jeffa

      L-LL-L--L-LL-L--L-LL-L--
      -R--R-RR-R--R-RR-R--R-RR
      B--B--B--B--B--B--B--B--
      H---H---H---H---H---H---
      (the triplet paradiddle with high-hat)
      
        Welcome to the future.

        That's what they said about SSADM back in the '80s. I rejected that back then; and I was right. Who's heard of it now?

        Different methodology; same goals. The reduction of the Art of Programming to a paint-by-numbers process with interchangeable machine parts. (Programmers)

        If you can reduce your programmer rolls to lots of Lil'boxes all made out of Ticky-Tacky then they can be managed as numbers in a spreadsheet.

        No stars; commoditised salaries; zero-hours contracts. An out-sourceable resource, purchased on a world-wide spot market at the cheapest price.

        Management has been falling for the hype for decades; and each new generation of programmers are all too ready to sign up with relish.

        It may be your tomorrow; but its not mine. I did my time. Good luck.


        With the rise and rise of 'Social' network sites: 'Computers are making people easier to use everyday'
        Examine what is said, not who speaks -- Silence betokens consent -- Love the truth but pardon error.
        "Science is about questioning the status quo. Questioning authority". I'm with torvalds on this
        In the absence of evidence, opinion is indistinguishable from prejudice. Agile (and TDD) debunked
        Update: Well BrowserUk, you can do whatever you want. If you want to learn more you can. If you want to continue to justify why you reject change, go right ahead. Just realize that you are considered a minority now and i for one am just glad that someone with your lack of vision is not on my team.

        Read, digest, think!

        It's your future. (Mine's already sorted.)


        With the rise and rise of 'Social' network sites: 'Computers are making people easier to use everyday'
        Examine what is said, not who speaks -- Silence betokens consent -- Love the truth but pardon error.
        "Science is about questioning the status quo. Questioning authority". I'm with torvalds on this
        In the absence of evidence, opinion is indistinguishable from prejudice. Agile (and TDD) debunked

        jeffa, Your ideas are intriguing to me and I wish to subscribe to your newsletter.

      I doubt there is anything done because it's "Agile" that isn't already being done by effective teams using other methodologies. I think Agile introduces effective processes to groups who haven't already stumbled upon them, or haven't learned them from experienced team members.

      Dum Spiro Spero
        Agile introduces effective processes to groups who haven't already stumbled upon them, or haven't learned them from experienced team members.

        I think that's a very fair summation. I'd go further and say that it does what pretty much all commercially sold methodologies do: it promises to short-circuit the learning process.

        But there are (at least) two problems with that:

        1. The calculator for kids syndrome: dependancy.

          Whilst providing preteens with calculators appears to give them a head start for a few years; once they get to college age; that head start often results in a stall. One which many of them will never recover from.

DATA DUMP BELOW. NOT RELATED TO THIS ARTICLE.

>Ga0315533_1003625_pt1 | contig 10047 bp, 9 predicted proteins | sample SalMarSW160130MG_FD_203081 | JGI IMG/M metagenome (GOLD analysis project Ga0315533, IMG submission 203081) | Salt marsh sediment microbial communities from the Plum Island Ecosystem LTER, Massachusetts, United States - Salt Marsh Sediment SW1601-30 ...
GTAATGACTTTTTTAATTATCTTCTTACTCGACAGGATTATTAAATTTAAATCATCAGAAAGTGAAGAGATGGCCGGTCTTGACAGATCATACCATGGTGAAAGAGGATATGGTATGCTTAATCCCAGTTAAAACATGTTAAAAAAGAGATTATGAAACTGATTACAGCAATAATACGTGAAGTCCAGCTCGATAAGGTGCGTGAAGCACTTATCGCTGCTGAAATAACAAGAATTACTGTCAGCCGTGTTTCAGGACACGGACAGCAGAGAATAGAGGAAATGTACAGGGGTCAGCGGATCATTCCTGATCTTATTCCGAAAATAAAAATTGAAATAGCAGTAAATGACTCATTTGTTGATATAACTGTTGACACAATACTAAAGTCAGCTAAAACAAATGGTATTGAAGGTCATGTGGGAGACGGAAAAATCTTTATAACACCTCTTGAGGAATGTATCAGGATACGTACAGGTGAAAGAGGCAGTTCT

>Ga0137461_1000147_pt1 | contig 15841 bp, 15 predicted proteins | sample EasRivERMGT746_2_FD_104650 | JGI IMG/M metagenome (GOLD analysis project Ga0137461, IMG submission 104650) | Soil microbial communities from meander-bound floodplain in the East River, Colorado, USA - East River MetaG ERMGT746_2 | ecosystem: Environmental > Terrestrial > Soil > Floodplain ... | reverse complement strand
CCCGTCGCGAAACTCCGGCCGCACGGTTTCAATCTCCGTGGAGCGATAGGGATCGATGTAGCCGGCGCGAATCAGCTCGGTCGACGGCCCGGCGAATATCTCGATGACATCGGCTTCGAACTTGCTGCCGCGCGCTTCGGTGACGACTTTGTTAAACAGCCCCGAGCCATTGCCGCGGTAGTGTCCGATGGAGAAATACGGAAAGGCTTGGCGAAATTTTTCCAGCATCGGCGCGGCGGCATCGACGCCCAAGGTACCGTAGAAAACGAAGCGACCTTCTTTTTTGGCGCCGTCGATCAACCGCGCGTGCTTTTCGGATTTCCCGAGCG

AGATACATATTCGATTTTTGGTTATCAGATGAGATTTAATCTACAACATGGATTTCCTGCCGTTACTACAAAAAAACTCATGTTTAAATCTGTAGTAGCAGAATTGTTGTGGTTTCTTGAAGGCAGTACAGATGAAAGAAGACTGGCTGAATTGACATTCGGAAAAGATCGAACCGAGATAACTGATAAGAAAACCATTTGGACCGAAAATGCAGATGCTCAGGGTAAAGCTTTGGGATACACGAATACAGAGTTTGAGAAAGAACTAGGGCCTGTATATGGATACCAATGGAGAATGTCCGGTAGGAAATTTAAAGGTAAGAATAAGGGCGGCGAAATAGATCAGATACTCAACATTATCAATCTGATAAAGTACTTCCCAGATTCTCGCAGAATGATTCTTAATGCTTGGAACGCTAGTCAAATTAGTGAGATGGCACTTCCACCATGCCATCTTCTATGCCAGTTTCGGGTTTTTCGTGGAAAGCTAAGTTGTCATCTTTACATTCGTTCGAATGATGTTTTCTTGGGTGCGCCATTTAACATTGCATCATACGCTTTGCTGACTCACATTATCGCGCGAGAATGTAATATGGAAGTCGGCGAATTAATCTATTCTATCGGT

Look at a high school math paper from the early 90s and if you look closely, you might notice something strange. (You probably have to come from the pre-calculator era to do so though.)

          The way the questions are constructed -- whether they are simple sums or the wordy 'problems' form of question -- they are intended to be solved by someone wielding a calculator.

          The differences are subtle; but for example; in the pre-calculator era, the numerical quantities in questions not directly aimed at testing basic arithmetic skills; were often carefully chosen so that the arithmetic required was relatively simple, if you were approaching the problem in the correct way.

          Ie. where division was required, denominators and enumerators would usually cancel to simple, single digit reductions; powers and roots would cancel to avoid the need to actual calculate either; signs would balance out; and so on.

          In this way, the test was about knowing or deriving the right formula and plugging the values in in the right places; not about re-testing the basic maths skills to calculate the final number(s).

          With the advent of calculators, with them doing the actual calculations, paper setters no longer had to look for these simplifications; and so the kids never learnt to do the cancellation steps.

          Role forward to college age (and the real world) and start dealing with probabilities or Taylor series expansions and the like; where instead of canceling out common factorial terms, or reducing by canceling power terms above and below; the kids try to calculate the values in full. With the consequence that intermediate terms exceed the range of their calculators; and they are dead in the water.

        2. The unrecognised problem syndrome.

          When you reduce the learning process to a recipe-style set of steps; or que-card process; it fails to equip the learner with the learning-from-your-mistakes experience.

          There is a popular TV reality program in the UK called MasterChef. Amateur chefs trying to produce professional (Michelin Star) standard dishes. At various stages the competitors are given the same recipes, ingredients and time to produce a recipe that the viewers have previously seen prepared by a professional chef. Then they are compared.